The Aroma Of Rum III (Influence of Fermentation Technique), Rafael Arroyo, 1940

Arroyo R. El Aroma Del Ron III (Influencia de la Técnica Fermentativa). Revista de agricultura de Puerto Rico, Volume 32, (1940) page 112-115

The Aroma Of Rum
III
(Influence of Fermentation Technique)

Por Rafael Arroyo, Ch. E. & S.E.,
Especialista en Fermentaciones Industriales; Jefe de la División de Química Industrial,
Estación Experimental Agrícola de la Universidad de Puerto Rico.

At the beginning of the fermentative process, and during its course, the rum distiller is presented an appropriate occasion to develop the quality and aromatic intensity of their product in the degree that they desire. This sometimes involves a somewhat complicated technique, capable of being carried out in large distilleries that have adequate technical personnel, as well as the necessary equipment; but that would be difficult and even impracticable for the small distiller. However, certain of the procedures to be exercised are available to all distillers, large and small.

The native rum industry is today one of the most important; but its possibilities have no limits if we know how to tear it away from the traditional and wasteful empiricism and channel it by the efficient and economical methods of rational technique. It is necessary and essential to think a little more about improving the product. They are many, and of very varied aspects, the complaints that are made against the poor quality of a large part of our rums. It is necessary to think a little less about the competition based on price, to focus our attention on competition based on the goodness of the product, its purity and quality. Only with this ideal in mind will our rums acquire, inside and outside the country, the just fame and unconditional acceptance so desirable for the expansion and flourishing of an industry of this nature.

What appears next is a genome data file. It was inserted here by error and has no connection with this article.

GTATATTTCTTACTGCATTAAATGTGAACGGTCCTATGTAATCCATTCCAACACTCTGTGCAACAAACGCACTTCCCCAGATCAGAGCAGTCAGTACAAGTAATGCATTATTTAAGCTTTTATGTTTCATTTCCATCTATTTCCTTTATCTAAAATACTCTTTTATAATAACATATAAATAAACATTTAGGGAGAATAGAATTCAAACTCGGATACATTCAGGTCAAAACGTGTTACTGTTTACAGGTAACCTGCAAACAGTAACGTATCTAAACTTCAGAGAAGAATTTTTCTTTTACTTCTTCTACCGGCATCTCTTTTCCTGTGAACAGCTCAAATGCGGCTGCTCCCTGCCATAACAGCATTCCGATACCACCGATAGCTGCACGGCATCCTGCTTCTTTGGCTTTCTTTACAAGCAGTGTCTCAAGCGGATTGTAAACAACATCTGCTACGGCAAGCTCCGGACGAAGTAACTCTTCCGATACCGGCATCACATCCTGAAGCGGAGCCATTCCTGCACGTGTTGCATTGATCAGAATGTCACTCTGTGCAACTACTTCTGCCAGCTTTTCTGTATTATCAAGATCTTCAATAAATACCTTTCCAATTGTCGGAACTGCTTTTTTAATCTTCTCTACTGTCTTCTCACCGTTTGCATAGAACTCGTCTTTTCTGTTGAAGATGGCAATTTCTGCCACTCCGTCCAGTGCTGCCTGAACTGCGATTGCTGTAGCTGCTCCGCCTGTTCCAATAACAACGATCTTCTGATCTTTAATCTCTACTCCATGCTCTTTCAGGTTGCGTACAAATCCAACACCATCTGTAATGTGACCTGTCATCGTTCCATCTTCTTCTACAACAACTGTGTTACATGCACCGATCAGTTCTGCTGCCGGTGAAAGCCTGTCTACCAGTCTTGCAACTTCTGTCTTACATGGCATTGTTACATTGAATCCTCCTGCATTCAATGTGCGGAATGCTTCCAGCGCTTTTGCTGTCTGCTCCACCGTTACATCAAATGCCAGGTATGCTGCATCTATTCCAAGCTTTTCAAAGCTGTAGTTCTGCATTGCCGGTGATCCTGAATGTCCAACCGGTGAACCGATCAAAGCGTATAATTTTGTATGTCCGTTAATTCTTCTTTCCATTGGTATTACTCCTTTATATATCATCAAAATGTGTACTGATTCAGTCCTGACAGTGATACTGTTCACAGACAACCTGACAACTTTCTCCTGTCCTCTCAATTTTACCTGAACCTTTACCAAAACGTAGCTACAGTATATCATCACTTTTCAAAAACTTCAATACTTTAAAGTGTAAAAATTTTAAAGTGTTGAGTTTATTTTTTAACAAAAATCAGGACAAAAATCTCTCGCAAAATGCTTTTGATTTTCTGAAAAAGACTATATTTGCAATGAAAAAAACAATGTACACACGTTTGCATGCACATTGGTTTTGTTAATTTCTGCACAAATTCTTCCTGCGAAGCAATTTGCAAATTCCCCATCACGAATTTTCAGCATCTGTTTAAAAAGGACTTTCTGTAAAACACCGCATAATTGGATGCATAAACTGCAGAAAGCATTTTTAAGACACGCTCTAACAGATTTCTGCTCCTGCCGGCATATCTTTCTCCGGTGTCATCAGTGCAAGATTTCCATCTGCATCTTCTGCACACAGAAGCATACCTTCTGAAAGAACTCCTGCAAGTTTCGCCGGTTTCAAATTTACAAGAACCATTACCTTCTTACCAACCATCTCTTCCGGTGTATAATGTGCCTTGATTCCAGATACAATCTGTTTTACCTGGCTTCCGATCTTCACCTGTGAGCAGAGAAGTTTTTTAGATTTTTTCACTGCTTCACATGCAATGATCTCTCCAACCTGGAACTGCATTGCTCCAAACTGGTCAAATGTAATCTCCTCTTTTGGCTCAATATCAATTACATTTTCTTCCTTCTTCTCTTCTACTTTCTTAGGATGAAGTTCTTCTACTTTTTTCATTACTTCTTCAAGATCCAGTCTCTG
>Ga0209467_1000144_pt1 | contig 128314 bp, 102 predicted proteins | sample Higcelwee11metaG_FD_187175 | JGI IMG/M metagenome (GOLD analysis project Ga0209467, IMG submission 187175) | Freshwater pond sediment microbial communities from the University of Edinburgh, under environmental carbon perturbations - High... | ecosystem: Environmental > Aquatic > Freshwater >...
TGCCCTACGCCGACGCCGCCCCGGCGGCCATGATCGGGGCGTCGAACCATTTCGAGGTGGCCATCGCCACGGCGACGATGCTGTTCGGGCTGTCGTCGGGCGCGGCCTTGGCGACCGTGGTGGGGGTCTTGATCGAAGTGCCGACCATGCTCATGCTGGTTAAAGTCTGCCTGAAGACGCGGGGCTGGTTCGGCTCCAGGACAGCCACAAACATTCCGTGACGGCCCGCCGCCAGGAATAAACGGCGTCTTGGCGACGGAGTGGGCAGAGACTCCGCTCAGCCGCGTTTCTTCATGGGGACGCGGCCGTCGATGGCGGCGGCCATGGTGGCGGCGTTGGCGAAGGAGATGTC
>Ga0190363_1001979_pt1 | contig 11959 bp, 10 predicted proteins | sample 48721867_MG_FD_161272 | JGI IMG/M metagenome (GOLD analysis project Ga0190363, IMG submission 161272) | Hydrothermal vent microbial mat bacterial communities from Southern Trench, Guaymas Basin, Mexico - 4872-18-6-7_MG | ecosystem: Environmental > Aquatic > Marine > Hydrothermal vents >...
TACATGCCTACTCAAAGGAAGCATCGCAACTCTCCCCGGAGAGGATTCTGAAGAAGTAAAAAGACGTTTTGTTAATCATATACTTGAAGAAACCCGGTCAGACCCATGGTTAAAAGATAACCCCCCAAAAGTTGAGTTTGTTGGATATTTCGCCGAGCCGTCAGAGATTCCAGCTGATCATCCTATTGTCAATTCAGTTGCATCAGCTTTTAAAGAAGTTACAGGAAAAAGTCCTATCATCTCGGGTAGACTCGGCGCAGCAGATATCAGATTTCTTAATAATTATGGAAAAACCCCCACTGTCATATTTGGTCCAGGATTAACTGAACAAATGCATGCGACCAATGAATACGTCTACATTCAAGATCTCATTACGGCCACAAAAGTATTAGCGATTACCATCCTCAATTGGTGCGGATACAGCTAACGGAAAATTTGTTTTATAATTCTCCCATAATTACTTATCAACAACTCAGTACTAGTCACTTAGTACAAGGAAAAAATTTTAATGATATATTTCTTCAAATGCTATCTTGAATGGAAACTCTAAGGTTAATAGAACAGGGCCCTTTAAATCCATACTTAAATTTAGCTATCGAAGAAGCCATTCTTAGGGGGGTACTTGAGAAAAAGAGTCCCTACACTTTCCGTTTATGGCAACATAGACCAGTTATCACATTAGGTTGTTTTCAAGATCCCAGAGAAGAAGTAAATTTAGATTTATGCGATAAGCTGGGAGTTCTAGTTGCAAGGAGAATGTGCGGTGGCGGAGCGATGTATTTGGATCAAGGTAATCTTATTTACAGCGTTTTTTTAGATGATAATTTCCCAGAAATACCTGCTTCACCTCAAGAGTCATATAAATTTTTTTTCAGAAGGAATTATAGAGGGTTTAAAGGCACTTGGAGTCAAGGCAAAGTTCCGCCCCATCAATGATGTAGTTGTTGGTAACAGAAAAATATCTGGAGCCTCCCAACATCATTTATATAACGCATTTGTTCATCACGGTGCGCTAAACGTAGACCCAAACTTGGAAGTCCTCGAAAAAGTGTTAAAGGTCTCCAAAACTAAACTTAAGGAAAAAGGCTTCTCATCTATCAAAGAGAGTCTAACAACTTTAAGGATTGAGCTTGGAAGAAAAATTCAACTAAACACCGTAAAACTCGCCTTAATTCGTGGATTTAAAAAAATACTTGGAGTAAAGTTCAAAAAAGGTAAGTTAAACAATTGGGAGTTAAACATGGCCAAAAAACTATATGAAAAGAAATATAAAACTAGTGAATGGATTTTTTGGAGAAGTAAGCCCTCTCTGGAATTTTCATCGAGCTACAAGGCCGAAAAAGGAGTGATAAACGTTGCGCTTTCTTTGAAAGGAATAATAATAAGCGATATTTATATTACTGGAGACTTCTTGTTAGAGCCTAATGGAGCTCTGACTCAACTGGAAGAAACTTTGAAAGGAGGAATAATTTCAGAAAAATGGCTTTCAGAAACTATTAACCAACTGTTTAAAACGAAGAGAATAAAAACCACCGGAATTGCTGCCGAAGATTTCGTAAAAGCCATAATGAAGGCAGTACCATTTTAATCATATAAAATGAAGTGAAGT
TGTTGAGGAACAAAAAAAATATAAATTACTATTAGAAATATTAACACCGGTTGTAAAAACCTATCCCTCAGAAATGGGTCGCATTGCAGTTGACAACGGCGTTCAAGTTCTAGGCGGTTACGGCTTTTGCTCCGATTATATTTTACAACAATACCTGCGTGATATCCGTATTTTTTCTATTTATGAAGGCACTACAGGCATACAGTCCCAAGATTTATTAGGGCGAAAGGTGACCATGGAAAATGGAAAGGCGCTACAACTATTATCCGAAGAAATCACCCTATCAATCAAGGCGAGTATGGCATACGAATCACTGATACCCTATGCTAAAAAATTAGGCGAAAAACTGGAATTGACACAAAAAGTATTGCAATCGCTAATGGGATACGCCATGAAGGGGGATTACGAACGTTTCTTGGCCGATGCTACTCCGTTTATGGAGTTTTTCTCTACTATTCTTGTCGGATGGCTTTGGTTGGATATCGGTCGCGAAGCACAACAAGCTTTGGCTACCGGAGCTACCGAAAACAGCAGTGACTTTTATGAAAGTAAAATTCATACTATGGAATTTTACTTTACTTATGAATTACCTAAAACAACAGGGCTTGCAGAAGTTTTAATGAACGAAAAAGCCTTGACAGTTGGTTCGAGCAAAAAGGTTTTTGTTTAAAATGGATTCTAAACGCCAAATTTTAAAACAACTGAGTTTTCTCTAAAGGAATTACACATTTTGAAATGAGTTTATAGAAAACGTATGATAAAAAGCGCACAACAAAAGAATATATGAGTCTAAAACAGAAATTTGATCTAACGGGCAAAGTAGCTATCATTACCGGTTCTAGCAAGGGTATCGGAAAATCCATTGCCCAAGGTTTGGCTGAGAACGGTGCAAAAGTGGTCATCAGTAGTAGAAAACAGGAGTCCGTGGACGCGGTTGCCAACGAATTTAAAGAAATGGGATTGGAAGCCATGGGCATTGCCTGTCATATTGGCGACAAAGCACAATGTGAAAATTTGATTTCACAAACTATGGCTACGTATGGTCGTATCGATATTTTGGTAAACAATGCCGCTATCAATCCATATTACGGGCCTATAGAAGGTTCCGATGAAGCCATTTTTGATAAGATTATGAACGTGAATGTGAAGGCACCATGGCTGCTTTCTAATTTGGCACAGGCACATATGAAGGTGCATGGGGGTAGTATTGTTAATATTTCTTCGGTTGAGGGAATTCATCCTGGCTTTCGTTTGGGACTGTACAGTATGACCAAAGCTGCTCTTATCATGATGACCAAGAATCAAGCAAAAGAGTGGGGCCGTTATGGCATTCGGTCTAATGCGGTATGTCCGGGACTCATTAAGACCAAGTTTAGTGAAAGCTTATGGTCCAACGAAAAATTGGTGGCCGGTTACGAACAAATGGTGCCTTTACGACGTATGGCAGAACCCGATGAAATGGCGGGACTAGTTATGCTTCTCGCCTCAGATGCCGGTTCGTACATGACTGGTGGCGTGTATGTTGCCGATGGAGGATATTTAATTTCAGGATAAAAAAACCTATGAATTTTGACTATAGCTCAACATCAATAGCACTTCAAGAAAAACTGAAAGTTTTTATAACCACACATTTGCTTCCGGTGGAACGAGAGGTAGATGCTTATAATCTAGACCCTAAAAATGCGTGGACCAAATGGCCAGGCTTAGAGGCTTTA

The practices within the fermentation technique for the development and conditioning of the aroma that we are going to present here, are intimately related to the improvement work that in the previous paragraph we have mentioned as necessary.